The DMN is active during mind-wandering and dreaming. Thoughts are self-referential, featuring memories about status or reputation in social situations, regrets about the past or forebodings about the future (“self” here refers to thoughts and stories about the self, not to consciousness, which is sometimes referred to as the “true self”). The DMN’s basic function may be constructing and updating automatic unconscious responses to recurring situations and events, especially perhaps  approach/avoidance conflicts. A few years ago, I published a paper about dreaming in which I argued that dreaming is an evolved system for working out solutions for emotional conflicts, especially those between love and danger. 44 Whether such solutions in dreaming and daydreaming are fearful, or hopeful may depend importantly on what the DMN has been learning in crosstalk with the TPM. At its best, the Default Mode Network underlies wisdom and judgement in dealing with life’s conflicts, dilemmas, and conundrums. In so during, it supports creative thinking and underlies myth, literature, art, and philosophy. It tends to be a bit moody, however, especially when it lacks input from encouraging experiences of the outside world. When overactive and unrestrained by the Task Positive Mode, its moodiness can lead to addiction and depression. 45 Depression in turn is linked to various chronic conditions, including cardiovascular disease.

"Non-Racing" racing. Toilet Stop on the 2023 Filthy 50 course. (David Markman)

The Default Mode Network is oriented toward self-preservation. The Task Positive Network copes with external danger also, but rather by transcending the self and grabbing the bull, as it were, by the horns. It copes with external stress by leaning into it with courage rather than withdrawing from it with trepidation. Transcendental experiences involving deactivation of the DMN, 46 unfold on a continuum from flow, to awe, and finally to awakening.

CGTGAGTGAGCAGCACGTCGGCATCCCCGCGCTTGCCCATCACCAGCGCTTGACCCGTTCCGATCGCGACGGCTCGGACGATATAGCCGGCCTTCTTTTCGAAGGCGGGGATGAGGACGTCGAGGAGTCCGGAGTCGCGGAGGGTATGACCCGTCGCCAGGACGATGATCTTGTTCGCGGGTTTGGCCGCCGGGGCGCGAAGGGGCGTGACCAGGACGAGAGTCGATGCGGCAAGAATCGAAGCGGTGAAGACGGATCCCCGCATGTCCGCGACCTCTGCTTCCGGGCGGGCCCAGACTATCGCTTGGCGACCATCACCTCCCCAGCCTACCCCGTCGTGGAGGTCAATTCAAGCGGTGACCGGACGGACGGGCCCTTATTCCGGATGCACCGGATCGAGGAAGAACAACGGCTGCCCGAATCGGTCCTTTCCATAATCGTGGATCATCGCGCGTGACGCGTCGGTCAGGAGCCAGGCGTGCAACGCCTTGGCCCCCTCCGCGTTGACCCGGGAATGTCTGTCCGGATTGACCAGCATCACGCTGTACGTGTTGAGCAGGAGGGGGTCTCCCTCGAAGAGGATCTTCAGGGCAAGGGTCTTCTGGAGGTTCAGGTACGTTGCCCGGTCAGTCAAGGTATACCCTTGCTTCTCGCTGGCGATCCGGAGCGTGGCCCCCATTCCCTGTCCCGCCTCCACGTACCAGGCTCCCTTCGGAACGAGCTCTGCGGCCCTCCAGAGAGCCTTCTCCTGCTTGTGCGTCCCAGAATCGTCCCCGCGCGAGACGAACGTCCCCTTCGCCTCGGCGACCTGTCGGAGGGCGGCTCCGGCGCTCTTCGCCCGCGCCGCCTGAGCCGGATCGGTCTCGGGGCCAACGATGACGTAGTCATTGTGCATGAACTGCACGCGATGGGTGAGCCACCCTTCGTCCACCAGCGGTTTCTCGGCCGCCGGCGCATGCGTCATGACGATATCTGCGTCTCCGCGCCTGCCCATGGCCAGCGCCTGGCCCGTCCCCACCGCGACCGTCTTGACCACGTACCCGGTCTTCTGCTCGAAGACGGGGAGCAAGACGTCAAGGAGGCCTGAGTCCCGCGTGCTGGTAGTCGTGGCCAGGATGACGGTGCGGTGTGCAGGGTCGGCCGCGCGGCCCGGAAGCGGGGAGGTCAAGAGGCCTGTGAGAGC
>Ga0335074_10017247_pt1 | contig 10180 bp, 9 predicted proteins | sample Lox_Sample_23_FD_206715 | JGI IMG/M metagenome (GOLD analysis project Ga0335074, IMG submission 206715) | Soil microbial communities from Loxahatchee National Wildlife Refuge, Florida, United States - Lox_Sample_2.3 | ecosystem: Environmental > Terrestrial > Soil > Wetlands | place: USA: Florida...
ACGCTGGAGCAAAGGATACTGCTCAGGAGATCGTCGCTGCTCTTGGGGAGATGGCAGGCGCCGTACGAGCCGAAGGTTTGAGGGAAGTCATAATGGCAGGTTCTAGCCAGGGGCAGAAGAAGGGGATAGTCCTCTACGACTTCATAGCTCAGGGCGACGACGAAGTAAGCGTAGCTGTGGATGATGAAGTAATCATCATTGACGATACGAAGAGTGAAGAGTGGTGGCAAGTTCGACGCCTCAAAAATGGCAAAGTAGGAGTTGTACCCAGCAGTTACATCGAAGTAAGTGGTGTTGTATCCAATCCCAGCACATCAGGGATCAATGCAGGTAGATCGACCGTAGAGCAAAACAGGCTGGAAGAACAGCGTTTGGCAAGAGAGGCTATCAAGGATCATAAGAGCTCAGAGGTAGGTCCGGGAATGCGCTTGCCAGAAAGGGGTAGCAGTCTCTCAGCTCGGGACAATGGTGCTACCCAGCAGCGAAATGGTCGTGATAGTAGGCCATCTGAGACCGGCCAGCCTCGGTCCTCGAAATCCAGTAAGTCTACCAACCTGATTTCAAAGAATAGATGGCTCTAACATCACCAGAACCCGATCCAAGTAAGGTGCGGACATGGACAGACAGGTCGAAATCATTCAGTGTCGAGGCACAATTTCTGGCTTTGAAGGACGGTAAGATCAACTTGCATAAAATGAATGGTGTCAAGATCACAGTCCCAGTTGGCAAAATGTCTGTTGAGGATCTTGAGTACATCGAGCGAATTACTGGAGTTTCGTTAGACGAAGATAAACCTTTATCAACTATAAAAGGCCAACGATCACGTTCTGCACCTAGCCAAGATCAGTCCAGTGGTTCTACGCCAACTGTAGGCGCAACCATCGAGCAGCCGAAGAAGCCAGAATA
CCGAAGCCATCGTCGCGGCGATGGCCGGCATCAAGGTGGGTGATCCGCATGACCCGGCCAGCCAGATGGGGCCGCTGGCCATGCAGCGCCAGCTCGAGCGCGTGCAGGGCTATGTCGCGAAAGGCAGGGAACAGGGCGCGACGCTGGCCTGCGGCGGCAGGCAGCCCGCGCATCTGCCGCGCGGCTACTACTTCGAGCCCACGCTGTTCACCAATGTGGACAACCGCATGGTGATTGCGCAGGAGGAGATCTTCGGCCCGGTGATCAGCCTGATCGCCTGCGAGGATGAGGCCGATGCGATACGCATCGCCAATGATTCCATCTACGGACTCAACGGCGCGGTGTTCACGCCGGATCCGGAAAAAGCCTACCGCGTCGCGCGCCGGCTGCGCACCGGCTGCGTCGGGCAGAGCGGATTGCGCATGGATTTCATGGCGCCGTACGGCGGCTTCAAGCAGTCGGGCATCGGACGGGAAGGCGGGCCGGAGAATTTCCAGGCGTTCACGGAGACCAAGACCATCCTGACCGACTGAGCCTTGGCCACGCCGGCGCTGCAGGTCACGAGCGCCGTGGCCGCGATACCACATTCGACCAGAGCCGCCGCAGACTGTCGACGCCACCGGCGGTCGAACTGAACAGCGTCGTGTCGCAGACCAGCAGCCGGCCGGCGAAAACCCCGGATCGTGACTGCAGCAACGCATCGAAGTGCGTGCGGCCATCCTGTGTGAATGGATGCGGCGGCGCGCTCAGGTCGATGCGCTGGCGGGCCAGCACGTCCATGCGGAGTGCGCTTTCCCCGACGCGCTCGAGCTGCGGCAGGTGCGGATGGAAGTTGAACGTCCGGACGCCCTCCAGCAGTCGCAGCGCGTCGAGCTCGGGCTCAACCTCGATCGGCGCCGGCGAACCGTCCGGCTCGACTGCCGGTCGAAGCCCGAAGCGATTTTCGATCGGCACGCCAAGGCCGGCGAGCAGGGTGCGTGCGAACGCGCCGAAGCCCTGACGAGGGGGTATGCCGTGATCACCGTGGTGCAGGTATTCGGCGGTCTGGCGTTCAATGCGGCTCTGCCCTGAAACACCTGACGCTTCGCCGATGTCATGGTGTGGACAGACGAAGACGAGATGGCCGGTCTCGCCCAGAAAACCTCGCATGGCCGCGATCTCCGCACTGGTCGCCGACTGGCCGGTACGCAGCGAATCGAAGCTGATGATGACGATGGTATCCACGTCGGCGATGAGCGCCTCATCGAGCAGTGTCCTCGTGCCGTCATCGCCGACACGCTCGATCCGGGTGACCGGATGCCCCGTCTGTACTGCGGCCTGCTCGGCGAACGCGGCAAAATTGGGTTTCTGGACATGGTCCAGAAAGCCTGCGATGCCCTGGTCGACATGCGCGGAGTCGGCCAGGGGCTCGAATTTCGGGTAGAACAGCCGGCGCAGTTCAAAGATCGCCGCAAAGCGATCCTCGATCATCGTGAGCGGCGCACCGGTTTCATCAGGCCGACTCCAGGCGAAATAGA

Flow is effortless action that occurs at boundaries between maximum challenge and risk of failure, on the one hand, and full use of skillsets and intense focus and purpose, on the other. The autobiographical self disappears as one becomes engaged in the task at hand. Flow is an end itself; any ulterior purpose remains in the background. It is often recalled as the most satisfactory experience people have ever had. Flow was described by Lao Tsu, an ancient Taoist philosopher. Among other things, he called it  “effortless effort.” He likened it to water flowing downhill.

Awe also occurs on the transcendental continuum. One is moved by majesty and natural beauty in nature, sometimes with a touch of trepidation—awe-inspiring places are often dangerous and daunting as well as beautiful. In the presence of sublime scenes and spectacles, self-importance can vanish as we realize that society and nature are much grander than ourselves, and as beauty overwhelms our fears and self-concerns. Evolutionary psychologists speculate that the extraordinary human capacity for awe expresses an evolved sense of gratitude for community and nature.

Awakening can happen in a momentary flash of brilliant light or, more often, little by little. Movement toward awakening is more likely in what Buddhists call “the bardo” moments. Bardo can take the form of commonplace “gaps” when nothing is happening, or our minds go blank. Life-transforming bardo is more likely in unfamiliar situations like near-death experiences, catastrophic loss, long pilgrimages through unfamiliar countryside, or when in forests, deserts, or high mountains.